How much weight can the surface of water hold? — Irvin, Denver, Colo.
If you have ever seen the bug called the water strider skating on the water, you know that the surface of the water he is striding upon can support some amount of weight. If you are patient and careful, you can even place a magnetized needle on the surface of water to make a compass.
Water is able to hold weight like this because of its surface tension. Water molecules are polar, and they are attracted to each other because of that. The attraction gives the surface of the water a certain “strength”.
How much weight can water’s surface tension hold? Think of the surface of the water as a piece of fabric. That “fabric” has a certain amount of tension it can hold before ripping. So say you took a centimeter wide strip of nylon and you pulled on it. Eventually, by applying enough force, it would rip.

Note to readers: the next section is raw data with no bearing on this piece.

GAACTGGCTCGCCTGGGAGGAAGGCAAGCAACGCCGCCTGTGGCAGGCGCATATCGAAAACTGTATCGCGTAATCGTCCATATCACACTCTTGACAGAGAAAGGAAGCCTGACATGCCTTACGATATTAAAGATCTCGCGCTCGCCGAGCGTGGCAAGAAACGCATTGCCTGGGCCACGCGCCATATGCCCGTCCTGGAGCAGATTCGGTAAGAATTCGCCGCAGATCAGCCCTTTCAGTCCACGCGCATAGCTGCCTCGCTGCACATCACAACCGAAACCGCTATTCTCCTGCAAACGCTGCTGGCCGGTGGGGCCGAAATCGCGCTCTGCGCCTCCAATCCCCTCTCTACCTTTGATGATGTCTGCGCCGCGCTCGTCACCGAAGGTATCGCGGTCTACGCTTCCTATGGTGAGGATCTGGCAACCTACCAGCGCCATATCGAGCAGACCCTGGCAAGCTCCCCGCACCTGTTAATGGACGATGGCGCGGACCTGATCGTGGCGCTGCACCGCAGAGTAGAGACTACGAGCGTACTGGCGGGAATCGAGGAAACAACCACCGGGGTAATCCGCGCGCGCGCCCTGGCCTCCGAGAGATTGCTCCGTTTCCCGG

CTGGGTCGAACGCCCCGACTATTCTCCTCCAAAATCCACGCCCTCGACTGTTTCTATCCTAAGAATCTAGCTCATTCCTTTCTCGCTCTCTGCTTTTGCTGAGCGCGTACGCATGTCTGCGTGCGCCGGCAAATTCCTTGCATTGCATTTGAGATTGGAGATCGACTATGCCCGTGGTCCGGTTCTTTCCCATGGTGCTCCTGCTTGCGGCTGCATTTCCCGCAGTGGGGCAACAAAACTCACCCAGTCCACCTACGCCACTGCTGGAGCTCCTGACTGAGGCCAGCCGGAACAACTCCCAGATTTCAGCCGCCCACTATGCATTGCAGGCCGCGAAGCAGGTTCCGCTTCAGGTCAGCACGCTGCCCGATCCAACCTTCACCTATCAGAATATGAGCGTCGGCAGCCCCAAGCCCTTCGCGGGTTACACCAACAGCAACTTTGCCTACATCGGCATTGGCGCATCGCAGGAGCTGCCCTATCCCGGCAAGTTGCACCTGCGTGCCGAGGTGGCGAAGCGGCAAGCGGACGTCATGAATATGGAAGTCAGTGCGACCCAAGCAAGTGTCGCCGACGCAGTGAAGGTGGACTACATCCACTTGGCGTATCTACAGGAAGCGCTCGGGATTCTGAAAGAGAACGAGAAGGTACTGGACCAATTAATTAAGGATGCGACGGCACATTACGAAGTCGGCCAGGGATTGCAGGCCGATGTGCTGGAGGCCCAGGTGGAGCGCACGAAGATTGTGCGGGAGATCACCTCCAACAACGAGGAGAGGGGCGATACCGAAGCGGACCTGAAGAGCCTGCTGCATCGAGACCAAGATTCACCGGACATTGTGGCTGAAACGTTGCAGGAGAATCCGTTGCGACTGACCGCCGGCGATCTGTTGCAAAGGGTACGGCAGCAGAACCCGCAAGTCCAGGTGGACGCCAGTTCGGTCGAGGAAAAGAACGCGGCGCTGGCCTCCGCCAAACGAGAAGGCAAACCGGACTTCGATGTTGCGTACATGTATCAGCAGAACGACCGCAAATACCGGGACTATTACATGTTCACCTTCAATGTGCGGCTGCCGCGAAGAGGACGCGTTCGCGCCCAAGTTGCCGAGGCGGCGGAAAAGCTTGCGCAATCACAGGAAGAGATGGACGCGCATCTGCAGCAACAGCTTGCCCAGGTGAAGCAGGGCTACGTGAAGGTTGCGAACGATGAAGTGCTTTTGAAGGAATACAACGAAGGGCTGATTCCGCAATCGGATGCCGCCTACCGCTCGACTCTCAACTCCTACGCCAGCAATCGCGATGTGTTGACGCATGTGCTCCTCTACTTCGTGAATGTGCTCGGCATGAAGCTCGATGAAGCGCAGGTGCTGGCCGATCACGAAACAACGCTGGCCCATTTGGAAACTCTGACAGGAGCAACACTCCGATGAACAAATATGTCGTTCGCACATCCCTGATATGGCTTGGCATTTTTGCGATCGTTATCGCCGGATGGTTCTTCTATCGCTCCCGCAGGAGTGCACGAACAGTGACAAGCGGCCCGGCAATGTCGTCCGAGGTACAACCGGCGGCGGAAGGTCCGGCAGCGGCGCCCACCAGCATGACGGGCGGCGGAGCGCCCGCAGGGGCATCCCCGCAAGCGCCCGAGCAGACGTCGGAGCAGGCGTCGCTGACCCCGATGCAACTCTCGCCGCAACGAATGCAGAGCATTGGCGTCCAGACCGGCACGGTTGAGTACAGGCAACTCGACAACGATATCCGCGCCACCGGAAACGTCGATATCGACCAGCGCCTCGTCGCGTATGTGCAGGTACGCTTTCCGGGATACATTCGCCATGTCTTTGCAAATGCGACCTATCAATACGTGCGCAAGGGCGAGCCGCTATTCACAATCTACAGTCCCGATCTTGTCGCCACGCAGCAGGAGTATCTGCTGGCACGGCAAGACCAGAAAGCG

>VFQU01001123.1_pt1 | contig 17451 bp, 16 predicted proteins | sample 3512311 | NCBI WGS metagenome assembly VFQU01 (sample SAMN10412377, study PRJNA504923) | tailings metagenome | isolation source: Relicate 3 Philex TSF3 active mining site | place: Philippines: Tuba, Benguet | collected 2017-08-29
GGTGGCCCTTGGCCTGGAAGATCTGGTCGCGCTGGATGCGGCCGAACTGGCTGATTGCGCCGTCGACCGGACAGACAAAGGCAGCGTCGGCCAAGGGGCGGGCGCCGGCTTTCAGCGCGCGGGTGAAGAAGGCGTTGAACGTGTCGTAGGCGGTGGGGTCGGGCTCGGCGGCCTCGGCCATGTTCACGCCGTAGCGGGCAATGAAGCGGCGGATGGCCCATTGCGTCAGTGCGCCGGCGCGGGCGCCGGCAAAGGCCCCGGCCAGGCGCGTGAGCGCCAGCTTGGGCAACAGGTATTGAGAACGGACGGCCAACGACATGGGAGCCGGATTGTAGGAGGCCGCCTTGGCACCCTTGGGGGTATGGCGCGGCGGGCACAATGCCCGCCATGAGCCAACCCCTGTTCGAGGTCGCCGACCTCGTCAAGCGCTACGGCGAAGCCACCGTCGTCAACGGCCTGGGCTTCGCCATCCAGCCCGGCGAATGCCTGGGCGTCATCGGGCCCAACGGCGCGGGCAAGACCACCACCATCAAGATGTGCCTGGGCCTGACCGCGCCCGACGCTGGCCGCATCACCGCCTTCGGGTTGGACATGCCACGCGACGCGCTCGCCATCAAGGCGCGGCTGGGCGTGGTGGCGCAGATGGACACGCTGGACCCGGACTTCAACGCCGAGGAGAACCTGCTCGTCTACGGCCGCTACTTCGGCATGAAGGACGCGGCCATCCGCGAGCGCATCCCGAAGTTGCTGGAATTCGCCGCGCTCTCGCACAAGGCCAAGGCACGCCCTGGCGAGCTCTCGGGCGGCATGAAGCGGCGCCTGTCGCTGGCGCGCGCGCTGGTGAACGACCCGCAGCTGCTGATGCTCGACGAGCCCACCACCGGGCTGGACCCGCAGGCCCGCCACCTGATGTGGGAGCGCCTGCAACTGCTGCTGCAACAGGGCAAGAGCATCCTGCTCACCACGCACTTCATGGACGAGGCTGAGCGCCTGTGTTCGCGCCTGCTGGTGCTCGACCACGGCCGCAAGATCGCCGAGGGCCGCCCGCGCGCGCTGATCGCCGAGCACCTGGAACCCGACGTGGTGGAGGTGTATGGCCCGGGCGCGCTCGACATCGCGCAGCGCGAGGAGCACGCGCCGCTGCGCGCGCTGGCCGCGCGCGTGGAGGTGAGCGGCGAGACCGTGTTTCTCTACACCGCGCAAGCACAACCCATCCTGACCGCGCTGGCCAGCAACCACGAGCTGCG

In the case of water, according to this page, the amount of weight is 72.8 dynes/cm (at 20 dgrees C – it gets lower as water gets hotter). That’s about 0.000164 pounds/cm, or roughly 0.074 grams. This is for pure water. Tiny amounts of impurities can change that number a lot.